The ‘Be Magnificent’ exhibition at The William Morris Gallery explores the influence of the Walthamstow School of Art, and the many talents that emerged from it, including Ian Dury, Ken Russell and Peter Greenaway.
After collaborating with Vestry House Museum for my ‘Small Wonder Records’ exhibition last year, I was thrilled to be asked to contribute a chapter to their ‘Be Magnificent’ book, covering the music scene in Waltham Forest in the sixties and early seventies.
I’d already done research into Bowie’s time in Waltham Forest and interviews with those lucky enough to catch the stars who graced the stage of the Granda/EMD, but this offered me the space to delve into much more depth and talk to some of the bands and artists involved. From the jazz scene at The Bell where Ian Dury and his mates hung out to the myriad of youth clubs dotted across the borough, the chapter looks at as much as possible right up to the ‘head’ scene and ‘gathering of the early 70’s with local groups like Mandrake Paddle Steamer before ending appropriately enough with Small Wonder Records opening it’s doors after finding inspiration at a gig featuring Ian Dury.

The chapter also includes a selection of fabulous photographs from the period, flyers, tickets and even hand written notes from Dury’s own jazz night.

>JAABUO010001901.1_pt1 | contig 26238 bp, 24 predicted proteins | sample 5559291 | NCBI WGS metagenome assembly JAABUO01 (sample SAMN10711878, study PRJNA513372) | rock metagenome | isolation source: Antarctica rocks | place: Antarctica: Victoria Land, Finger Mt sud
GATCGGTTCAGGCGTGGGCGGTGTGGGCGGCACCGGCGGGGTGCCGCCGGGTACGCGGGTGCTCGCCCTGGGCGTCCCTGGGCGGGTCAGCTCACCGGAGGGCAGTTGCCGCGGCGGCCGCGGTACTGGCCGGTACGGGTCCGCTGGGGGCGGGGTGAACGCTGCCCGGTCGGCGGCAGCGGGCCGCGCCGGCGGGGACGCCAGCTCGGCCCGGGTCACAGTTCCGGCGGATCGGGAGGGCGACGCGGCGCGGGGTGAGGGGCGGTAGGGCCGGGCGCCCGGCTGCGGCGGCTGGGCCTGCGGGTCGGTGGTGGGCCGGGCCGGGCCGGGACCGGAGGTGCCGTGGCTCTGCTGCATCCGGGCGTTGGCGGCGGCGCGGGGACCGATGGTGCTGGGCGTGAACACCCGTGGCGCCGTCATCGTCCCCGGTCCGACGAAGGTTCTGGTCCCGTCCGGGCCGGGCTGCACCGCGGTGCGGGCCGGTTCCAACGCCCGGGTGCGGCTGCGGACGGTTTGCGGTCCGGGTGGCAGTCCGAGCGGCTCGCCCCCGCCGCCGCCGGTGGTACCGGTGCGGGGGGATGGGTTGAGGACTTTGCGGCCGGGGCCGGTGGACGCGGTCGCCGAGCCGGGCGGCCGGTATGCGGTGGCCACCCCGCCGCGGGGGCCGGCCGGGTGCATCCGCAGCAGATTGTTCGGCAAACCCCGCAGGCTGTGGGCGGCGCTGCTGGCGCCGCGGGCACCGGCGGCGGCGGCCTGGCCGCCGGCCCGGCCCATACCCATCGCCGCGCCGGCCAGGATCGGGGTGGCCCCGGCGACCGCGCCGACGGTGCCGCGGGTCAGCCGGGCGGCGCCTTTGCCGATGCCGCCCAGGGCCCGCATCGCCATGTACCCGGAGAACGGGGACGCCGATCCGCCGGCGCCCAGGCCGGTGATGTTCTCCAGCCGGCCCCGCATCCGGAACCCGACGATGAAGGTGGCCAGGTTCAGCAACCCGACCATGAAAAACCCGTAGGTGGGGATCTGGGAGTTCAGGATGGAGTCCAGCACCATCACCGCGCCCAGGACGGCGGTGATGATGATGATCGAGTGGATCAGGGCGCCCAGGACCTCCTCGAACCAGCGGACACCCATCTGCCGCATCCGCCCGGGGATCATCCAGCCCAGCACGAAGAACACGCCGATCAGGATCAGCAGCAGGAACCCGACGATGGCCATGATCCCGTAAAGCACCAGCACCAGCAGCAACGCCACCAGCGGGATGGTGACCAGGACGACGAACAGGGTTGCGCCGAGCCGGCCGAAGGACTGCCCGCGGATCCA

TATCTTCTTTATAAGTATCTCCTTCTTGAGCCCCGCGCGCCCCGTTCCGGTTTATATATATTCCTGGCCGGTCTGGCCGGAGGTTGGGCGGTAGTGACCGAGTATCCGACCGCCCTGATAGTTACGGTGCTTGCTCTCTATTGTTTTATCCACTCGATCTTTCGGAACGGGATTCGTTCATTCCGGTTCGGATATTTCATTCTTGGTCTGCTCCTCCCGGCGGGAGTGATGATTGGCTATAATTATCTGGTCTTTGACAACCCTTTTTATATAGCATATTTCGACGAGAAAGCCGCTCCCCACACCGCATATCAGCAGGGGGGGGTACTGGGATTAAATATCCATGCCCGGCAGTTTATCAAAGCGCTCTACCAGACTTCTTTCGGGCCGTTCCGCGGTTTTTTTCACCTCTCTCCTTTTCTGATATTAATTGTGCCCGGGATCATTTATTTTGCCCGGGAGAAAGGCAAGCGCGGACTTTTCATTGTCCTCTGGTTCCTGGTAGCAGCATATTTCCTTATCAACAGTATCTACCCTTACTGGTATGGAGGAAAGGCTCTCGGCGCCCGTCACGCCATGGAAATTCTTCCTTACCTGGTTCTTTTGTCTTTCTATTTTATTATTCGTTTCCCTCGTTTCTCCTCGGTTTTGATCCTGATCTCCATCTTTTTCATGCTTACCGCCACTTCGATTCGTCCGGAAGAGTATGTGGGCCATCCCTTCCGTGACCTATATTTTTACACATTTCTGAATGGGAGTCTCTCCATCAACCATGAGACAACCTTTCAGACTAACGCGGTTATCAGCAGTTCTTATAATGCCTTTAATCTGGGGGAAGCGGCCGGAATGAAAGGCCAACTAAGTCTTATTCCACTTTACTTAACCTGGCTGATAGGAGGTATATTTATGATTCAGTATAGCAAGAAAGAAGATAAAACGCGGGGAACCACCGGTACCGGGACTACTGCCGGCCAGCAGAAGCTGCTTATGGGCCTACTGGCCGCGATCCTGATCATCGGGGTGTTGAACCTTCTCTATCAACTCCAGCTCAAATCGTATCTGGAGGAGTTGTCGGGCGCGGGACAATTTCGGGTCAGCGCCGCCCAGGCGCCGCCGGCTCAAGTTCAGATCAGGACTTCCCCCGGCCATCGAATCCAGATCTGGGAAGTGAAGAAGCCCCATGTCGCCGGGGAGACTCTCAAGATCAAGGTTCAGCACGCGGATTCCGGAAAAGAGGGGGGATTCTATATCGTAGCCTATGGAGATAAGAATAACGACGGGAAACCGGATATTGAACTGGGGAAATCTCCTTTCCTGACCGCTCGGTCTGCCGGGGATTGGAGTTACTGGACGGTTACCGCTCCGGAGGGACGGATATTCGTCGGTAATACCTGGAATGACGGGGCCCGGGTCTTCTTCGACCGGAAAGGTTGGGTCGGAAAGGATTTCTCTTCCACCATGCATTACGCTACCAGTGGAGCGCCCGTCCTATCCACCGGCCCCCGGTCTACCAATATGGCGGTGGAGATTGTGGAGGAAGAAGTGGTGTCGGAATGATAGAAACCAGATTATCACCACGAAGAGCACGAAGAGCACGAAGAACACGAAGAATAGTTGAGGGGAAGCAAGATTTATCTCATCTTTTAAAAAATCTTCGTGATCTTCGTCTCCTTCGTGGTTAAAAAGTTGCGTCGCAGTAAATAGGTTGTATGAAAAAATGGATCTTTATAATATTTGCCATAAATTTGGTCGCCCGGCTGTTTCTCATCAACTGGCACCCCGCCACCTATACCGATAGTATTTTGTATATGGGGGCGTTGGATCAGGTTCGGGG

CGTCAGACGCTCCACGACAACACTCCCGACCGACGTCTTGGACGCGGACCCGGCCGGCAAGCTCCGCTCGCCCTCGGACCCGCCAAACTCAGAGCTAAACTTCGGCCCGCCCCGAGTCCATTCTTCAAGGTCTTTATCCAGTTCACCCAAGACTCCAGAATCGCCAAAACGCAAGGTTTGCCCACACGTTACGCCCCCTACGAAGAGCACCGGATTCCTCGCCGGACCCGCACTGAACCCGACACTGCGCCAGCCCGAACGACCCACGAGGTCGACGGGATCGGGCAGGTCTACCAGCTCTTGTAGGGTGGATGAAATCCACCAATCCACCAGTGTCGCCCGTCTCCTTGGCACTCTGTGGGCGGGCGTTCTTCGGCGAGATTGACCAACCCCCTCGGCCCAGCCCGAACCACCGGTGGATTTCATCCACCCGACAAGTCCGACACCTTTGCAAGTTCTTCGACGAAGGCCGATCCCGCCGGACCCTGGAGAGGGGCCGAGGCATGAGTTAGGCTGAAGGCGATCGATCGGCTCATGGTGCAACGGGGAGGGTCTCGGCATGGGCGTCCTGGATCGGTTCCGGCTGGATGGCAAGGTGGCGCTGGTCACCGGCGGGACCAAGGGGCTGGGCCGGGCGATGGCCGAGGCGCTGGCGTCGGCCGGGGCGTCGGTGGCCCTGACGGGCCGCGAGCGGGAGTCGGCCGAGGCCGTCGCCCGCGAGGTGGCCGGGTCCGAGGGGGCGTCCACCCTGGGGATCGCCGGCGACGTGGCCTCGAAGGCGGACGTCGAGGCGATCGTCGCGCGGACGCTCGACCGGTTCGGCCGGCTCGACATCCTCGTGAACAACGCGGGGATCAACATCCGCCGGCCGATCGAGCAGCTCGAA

Mandrake Paddle Steamer looking cold opposite Vestry House


Books: Be Magnificent: Walthamstow School of Art 1957-1967

Walthamstow School of Art cultivated some of the most influential creative talent of the 1950s and 60s. Leading names in art, fashion, music and film studied and taught here – including Pop artists Peter Blake and Derek Boshier, musician Ian Dury, filmmakers Ken Russell and Peter Greenaway and fashion designers Celia Birtwell, Marion Foale and Sally Tuffin.

Be Magnificent explores this groundbreaking era at the School. It shows the early work of these seminal artists and designers and reveals how they took art and culture in radical new directions.

Published by Hali Publications Ltd

Paperback – 95 pages – 2017

ISBN 978 18981 13782

£9.95 – BUY HERE

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